What could help, of course, would be a far-sighted policy that would guarantee that the fruits of taxpayer-funded research would be available to taxpayers. This utopian dream is easily oversold. Let’s be frank: the general public doesn’t particularly care or directly benefit from research. The indirect benefits are pretty good, but no single journal article is likely to matter much to the public, which is simply unable to read and evaluate the articles unless they get their union card earn their doctorate. But it’s reprehensible that universities, which even if “private” are tax-supported by their nonprofit status, are given federal money to produce research which is then given to private publishers which, in turn, take quite a bit of money from universities to let them see that research in slightly better-formatted versions.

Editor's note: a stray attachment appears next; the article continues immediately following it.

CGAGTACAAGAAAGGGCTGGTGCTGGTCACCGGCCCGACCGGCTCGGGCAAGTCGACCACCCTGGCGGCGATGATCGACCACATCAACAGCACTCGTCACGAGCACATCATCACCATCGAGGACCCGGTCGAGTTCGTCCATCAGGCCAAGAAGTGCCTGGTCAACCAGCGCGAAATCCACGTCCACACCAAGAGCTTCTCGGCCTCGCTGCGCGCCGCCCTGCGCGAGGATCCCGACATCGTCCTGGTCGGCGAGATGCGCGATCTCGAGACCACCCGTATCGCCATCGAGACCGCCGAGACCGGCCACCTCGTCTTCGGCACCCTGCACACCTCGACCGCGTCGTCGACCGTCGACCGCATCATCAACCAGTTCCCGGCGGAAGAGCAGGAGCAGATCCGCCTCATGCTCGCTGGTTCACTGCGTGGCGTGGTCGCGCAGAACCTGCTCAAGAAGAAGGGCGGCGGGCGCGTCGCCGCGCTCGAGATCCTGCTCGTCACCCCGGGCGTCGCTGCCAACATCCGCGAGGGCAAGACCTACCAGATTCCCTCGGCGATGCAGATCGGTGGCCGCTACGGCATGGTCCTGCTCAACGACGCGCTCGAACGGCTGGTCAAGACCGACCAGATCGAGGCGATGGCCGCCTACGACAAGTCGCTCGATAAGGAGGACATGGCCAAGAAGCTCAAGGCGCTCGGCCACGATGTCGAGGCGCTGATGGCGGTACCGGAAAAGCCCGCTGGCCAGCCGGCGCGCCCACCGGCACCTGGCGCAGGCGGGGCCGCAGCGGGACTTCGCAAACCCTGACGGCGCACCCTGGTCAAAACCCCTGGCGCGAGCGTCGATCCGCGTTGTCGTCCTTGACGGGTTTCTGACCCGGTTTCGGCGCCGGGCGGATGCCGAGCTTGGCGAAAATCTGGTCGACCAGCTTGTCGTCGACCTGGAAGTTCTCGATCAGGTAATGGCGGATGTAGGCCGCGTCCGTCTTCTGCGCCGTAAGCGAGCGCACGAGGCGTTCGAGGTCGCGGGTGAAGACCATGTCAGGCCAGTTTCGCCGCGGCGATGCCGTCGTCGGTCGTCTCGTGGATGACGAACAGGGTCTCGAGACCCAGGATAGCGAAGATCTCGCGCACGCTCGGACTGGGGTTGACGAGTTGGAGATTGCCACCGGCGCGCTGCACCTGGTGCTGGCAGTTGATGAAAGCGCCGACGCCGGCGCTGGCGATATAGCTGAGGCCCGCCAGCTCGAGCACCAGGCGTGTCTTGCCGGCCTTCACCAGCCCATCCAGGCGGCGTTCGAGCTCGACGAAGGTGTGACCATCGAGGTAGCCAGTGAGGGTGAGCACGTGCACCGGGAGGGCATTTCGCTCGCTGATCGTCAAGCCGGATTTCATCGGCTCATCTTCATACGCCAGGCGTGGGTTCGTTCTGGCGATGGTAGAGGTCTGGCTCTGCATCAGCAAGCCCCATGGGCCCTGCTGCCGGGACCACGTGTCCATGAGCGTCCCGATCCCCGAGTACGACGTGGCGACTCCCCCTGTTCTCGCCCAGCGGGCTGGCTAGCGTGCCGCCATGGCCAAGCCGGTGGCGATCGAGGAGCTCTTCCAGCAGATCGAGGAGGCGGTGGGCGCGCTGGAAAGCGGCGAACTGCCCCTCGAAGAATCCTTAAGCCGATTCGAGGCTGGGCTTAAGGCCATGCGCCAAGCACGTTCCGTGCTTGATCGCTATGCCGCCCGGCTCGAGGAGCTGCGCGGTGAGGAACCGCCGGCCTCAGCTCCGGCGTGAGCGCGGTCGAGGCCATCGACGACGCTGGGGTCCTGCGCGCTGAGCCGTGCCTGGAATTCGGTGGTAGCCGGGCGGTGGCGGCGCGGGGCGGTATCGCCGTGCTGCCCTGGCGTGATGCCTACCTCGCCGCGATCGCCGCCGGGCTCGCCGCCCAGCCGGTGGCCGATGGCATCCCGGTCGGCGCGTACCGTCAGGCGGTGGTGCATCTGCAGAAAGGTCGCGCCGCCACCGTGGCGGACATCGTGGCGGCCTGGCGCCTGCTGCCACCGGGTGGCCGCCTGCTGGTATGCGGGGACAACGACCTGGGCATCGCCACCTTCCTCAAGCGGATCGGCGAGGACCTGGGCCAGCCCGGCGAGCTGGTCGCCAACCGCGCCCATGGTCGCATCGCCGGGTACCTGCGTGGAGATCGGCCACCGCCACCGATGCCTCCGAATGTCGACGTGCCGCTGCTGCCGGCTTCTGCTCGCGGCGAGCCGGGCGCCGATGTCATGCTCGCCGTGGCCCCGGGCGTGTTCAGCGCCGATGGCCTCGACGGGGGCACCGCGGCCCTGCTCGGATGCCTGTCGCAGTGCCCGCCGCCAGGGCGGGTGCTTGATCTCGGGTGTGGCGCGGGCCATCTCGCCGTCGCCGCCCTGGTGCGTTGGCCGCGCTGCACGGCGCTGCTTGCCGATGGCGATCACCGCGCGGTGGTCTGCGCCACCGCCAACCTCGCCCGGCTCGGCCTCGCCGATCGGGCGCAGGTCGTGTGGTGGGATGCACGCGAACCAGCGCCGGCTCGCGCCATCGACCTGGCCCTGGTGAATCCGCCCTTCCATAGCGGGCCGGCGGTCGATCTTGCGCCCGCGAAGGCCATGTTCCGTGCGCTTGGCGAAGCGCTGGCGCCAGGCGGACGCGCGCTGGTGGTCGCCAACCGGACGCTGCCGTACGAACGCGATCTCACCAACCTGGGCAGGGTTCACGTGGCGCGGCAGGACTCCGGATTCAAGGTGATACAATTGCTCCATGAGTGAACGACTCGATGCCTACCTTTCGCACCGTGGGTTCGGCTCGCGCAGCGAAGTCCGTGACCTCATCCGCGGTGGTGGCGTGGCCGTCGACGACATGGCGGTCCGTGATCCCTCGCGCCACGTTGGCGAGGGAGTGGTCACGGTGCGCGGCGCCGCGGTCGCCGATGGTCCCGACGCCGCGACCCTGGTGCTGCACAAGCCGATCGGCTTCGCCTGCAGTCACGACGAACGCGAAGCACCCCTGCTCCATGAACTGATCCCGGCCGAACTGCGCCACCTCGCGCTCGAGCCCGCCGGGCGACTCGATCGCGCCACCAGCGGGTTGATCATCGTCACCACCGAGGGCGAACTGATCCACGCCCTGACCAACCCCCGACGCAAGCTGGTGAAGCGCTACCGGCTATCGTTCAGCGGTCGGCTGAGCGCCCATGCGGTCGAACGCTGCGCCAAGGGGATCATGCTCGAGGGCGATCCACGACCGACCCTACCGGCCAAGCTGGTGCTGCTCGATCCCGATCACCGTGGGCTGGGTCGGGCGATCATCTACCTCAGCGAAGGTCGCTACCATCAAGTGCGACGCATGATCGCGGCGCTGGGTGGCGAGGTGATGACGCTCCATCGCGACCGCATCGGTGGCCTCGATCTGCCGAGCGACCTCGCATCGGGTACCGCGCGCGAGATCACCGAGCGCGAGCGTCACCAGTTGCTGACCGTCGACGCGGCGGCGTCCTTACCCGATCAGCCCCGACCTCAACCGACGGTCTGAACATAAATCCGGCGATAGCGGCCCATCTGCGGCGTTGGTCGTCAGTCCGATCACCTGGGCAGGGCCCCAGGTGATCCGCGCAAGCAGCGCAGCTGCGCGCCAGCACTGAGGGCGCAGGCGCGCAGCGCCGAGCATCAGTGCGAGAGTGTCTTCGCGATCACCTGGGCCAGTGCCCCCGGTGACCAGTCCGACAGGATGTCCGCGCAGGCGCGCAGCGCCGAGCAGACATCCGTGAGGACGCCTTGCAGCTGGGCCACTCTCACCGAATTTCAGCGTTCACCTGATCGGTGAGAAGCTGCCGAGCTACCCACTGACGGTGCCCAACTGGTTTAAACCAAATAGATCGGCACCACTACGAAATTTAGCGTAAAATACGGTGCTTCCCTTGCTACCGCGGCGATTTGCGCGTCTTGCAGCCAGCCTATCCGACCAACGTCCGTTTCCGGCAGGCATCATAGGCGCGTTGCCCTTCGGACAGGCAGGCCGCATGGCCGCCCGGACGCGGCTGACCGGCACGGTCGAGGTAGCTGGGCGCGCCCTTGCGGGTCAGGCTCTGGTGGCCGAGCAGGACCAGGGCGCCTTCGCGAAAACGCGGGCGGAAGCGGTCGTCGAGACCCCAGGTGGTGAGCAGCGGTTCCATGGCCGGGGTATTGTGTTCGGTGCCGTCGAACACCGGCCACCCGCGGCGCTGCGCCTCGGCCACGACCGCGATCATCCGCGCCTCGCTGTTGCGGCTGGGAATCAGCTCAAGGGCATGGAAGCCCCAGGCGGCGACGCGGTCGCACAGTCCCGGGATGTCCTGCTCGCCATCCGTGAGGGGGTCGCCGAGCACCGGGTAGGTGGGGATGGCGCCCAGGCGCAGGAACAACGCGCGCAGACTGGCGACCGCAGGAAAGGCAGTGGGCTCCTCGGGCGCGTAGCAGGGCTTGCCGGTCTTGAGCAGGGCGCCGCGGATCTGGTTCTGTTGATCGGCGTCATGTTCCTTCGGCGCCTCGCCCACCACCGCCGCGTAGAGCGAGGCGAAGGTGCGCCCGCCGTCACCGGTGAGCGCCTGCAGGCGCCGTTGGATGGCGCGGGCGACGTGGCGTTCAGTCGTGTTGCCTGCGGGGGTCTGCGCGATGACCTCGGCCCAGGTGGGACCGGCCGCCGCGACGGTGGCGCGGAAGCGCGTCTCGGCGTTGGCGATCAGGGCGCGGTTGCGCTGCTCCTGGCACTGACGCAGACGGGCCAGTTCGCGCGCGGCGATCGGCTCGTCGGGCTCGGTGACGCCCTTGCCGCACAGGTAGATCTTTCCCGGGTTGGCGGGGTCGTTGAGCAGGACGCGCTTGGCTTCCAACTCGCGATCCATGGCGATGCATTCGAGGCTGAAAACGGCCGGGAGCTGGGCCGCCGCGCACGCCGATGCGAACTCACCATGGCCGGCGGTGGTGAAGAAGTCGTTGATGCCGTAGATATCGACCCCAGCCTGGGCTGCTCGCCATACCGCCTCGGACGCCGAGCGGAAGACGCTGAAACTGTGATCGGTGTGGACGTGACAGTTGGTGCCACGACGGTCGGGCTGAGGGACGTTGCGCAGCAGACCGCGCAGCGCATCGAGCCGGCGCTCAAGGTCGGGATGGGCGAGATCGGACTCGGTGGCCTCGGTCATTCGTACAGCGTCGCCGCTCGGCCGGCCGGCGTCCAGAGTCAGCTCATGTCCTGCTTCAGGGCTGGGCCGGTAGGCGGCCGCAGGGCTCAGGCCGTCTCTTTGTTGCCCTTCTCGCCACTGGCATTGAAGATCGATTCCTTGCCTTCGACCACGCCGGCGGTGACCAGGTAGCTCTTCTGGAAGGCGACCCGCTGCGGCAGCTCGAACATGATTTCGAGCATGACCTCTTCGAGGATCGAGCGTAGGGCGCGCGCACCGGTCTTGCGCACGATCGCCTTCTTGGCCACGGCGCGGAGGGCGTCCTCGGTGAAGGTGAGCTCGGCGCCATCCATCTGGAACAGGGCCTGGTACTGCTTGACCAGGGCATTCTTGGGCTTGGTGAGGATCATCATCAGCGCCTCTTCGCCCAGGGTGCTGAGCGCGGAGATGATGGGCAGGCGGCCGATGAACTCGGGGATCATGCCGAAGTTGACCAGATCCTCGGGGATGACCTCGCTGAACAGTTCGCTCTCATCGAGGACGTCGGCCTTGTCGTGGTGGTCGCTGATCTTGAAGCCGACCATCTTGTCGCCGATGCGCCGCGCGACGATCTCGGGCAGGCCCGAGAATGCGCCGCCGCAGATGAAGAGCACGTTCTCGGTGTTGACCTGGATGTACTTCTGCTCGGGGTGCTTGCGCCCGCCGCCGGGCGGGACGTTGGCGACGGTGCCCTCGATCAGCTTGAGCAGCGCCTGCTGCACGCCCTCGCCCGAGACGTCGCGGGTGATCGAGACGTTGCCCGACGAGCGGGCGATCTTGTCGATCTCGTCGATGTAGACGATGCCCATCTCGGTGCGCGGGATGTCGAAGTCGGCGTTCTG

The good news is that the publishing house Elsevier has managed to rent their very own congressperson for, apparently, only a couple of thousand dollars in campaign contributions. At this point, even academics can scrape together a few shillings and find a senator or two to champion our cause. But please: let’s stick to the small-state legislators. Their campaigns are cheaper and some of us have a pay freeze.


Nuclear transparency

Earlier this month, the Associated Press reported that the Obama administration has fully disclosed decades worth of data about the size of America’s nuclear arsenal: